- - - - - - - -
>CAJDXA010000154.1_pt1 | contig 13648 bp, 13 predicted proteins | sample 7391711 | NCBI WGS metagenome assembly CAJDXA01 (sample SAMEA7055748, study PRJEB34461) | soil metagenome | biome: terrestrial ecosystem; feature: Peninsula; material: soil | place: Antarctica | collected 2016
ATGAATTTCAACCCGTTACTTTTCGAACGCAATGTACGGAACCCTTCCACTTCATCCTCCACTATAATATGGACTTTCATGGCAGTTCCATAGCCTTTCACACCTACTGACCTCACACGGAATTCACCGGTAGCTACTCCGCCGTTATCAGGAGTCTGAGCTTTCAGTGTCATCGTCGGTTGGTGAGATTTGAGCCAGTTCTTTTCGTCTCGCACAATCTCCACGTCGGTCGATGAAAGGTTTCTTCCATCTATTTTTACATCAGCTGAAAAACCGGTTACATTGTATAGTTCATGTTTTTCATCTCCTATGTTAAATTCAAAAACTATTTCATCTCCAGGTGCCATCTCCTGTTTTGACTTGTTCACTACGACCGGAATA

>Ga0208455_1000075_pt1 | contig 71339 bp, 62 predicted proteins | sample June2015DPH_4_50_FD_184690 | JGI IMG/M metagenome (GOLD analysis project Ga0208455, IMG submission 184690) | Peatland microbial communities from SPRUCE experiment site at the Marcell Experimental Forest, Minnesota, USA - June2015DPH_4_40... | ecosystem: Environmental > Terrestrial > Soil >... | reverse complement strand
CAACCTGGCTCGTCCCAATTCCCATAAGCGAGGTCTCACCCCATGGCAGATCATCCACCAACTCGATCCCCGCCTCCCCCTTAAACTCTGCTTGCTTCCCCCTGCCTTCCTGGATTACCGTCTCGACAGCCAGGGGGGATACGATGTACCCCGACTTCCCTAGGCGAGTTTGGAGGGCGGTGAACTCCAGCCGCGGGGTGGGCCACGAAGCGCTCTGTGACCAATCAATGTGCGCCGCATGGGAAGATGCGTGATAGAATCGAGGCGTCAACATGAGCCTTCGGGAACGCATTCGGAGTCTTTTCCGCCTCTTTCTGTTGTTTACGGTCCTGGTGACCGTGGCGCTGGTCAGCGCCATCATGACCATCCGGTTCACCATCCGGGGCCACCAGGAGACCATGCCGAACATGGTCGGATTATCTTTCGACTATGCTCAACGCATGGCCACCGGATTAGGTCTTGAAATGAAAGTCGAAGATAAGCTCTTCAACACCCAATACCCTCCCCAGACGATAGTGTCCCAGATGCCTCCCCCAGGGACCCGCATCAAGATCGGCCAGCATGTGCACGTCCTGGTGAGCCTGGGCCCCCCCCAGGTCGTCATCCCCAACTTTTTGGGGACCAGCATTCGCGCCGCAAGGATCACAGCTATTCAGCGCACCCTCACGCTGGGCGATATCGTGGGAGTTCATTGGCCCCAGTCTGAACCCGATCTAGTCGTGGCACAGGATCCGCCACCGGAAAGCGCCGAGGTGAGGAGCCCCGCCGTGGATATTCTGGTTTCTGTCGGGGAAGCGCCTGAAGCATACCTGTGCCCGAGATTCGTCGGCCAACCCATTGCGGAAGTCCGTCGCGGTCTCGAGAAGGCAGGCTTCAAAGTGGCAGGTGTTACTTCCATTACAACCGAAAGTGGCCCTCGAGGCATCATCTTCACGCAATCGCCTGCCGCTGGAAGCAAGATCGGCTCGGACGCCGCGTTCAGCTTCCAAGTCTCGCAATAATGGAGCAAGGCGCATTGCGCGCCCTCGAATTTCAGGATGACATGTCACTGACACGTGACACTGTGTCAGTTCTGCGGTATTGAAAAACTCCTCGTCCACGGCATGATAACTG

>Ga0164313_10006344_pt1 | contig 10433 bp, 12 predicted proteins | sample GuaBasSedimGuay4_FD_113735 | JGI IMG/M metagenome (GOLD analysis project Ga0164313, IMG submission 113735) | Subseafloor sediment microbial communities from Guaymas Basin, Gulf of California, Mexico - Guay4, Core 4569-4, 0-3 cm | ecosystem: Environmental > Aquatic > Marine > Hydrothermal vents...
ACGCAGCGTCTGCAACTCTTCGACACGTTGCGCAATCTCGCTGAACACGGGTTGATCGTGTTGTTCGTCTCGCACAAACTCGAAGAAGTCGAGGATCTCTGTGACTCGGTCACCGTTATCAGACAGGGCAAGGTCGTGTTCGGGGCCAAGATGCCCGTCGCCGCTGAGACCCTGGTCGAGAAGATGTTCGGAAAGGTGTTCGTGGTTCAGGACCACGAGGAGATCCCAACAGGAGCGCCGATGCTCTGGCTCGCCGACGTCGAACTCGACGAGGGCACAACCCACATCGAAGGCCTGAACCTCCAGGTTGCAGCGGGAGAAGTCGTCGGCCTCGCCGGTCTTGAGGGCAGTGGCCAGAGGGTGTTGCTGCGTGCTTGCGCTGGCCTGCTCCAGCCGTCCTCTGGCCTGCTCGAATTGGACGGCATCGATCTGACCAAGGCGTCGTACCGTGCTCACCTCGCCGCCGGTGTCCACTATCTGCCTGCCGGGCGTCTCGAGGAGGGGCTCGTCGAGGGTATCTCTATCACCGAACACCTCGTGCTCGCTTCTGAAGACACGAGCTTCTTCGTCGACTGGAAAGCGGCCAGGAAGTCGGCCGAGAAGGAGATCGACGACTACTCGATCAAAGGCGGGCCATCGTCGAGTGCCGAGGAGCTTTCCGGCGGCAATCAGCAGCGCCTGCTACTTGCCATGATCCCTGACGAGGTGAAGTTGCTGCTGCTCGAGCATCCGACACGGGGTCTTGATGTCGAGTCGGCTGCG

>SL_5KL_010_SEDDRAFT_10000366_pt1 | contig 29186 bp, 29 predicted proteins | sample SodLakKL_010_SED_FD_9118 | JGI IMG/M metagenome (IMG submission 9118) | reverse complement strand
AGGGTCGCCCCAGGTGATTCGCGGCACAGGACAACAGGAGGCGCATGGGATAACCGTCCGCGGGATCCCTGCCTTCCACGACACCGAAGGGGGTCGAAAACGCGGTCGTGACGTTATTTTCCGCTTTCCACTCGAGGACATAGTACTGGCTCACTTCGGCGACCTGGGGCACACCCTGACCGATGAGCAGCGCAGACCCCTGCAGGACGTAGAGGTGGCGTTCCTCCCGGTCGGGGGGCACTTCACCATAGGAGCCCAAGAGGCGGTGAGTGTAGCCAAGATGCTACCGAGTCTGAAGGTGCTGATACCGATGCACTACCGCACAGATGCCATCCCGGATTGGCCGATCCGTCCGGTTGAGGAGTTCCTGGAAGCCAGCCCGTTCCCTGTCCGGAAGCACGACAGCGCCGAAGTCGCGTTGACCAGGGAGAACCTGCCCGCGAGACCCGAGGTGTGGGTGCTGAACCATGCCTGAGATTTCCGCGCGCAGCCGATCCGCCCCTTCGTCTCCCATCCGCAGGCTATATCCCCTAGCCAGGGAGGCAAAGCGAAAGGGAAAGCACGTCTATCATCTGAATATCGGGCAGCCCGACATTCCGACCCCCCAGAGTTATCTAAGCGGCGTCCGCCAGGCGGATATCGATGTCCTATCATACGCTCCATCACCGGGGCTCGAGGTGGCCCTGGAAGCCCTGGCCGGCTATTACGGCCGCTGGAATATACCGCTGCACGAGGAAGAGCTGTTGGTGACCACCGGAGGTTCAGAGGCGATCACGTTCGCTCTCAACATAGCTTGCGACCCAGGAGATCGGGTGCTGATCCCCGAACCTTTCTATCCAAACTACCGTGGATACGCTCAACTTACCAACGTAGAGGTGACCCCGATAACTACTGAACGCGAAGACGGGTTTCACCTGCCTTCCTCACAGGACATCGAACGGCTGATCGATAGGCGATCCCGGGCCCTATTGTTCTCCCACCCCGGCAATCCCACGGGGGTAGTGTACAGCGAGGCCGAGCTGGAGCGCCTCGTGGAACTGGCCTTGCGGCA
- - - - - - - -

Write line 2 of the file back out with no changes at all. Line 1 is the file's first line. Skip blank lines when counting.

ATGAATTTCAACCCGTTACTTTTCGAACGCAATGTACGGAACCCTTCCACTTCATCCTCCACTATAATATGGACTTTCATGGCAGTTCCATAGCCTTTCACACCTACTGACCTCACACGGAATTCACCGGTAGCTACTCCGCCGTTATCAGGAGTCTGAGCTTTCAGTGTCATCGTCGGTTGGTGAGATTTGAGCCAGTTCTTTTCGTCTCGCACAATCTCCACGTCGGTCGATGAAAGGTTTCTTCCATCTATTTTTACATCAGCTGAAAAACCGGTTACATTGTATAGTTCATGTTTTTCATCTCCTATGTTAAATTCAAAAACTATTTCATCTCCAGGTGCCATCTCCTGTTTTGACTTGTTCACTACGACCGGAATA